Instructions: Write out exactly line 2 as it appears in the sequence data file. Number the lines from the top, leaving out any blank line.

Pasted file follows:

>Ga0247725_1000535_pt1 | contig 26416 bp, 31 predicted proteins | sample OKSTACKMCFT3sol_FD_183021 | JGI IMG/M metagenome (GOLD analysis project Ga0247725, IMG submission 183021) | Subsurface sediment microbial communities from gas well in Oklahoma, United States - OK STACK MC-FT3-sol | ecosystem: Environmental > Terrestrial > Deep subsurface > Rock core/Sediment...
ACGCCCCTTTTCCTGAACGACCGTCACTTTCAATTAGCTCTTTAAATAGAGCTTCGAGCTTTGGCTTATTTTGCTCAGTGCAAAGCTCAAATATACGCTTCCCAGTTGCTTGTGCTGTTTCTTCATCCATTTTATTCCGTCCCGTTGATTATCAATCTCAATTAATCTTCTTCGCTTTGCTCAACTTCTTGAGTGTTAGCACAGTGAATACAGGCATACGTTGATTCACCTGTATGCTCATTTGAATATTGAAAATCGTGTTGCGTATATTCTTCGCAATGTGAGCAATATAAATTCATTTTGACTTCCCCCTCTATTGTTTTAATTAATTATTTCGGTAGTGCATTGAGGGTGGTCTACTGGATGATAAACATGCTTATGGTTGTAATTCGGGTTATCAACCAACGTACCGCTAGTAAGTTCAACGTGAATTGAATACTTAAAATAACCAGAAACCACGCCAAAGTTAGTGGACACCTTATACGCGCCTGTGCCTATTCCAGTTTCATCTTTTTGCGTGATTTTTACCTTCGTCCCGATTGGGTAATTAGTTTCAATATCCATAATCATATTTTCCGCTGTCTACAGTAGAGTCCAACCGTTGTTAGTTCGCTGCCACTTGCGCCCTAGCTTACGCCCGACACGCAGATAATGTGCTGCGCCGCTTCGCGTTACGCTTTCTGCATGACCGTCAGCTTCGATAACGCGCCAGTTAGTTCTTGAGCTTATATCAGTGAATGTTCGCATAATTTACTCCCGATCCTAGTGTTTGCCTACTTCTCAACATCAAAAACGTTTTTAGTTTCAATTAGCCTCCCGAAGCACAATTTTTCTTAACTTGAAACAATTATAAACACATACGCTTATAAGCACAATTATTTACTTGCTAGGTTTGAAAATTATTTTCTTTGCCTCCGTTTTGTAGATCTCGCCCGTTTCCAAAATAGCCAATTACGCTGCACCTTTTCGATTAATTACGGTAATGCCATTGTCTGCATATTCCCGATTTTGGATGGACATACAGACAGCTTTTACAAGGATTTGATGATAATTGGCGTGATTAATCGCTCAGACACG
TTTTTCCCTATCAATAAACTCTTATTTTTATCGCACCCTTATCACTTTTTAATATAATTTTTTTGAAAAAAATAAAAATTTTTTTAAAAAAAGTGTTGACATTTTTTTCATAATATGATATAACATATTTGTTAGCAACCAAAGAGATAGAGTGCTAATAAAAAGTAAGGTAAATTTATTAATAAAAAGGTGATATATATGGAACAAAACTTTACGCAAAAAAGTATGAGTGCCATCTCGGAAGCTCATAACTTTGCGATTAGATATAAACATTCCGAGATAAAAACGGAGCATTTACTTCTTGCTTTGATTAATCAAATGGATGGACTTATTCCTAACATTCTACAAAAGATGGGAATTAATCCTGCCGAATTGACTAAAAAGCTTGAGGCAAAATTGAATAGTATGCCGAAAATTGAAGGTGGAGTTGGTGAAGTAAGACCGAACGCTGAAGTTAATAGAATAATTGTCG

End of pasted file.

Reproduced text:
ACGCCCCTTTTCCTGAACGACCGTCACTTTCAATTAGCTCTTTAAATAGAGCTTCGAGCTTTGGCTTATTTTGCTCAGTGCAAAGCTCAAATATACGCTTCCCAGTTGCTTGTGCTGTTTCTTCATCCATTTTATTCCGTCCCGTTGATTATCAATCTCAATTAATCTTCTTCGCTTTGCTCAACTTCTTGAGTGTTAGCACAGTGAATACAGGCATACGTTGATTCACCTGTATGCTCATTTGAATATTGAAAATCGTGTTGCGTATATTCTTCGCAATGTGAGCAATATAAATTCATTTTGACTTCCCCCTCTATTGTTTTAATTAATTATTTCGGTAGTGCATTGAGGGTGGTCTACTGGATGATAAACATGCTTATGGTTGTAATTCGGGTTATCAACCAACGTACCGCTAGTAAGTTCAACGTGAATTGAATACTTAAAATAACCAGAAACCACGCCAAAGTTAGTGGACACCTTATACGCGCCTGTGCCTATTCCAGTTTCATCTTTTTGCGTGATTTTTACCTTCGTCCCGATTGGGTAATTAGTTTCAATATCCATAATCATATTTTCCGCTGTCTACAGTAGAGTCCAACCGTTGTTAGTTCGCTGCCACTTGCGCCCTAGCTTACGCCCGACACGCAGATAATGTGCTGCGCCGCTTCGCGTTACGCTTTCTGCATGACCGTCAGCTTCGATAACGCGCCAGTTAGTTCTTGAGCTTATATCAGTGAATGTTCGCATAATTTACTCCCGATCCTAGTGTTTGCCTACTTCTCAACATCAAAAACGTTTTTAGTTTCAATTAGCCTCCCGAAGCACAATTTTTCTTAACTTGAAACAATTATAAACACATACGCTTATAAGCACAATTATTTACTTGCTAGGTTTGAAAATTATTTTCTTTGCCTCCGTTTTGTAGATCTCGCCCGTTTCCAAAATAGCCAATTACGCTGCACCTTTTCGATTAATTACGGTAATGCCATTGTCTGCATATTCCCGATTTTGGATGGACATACAGACAGCTTTTACAAGGATTTGATGATAATTGGCGTGATTAATCGCTCAGACACG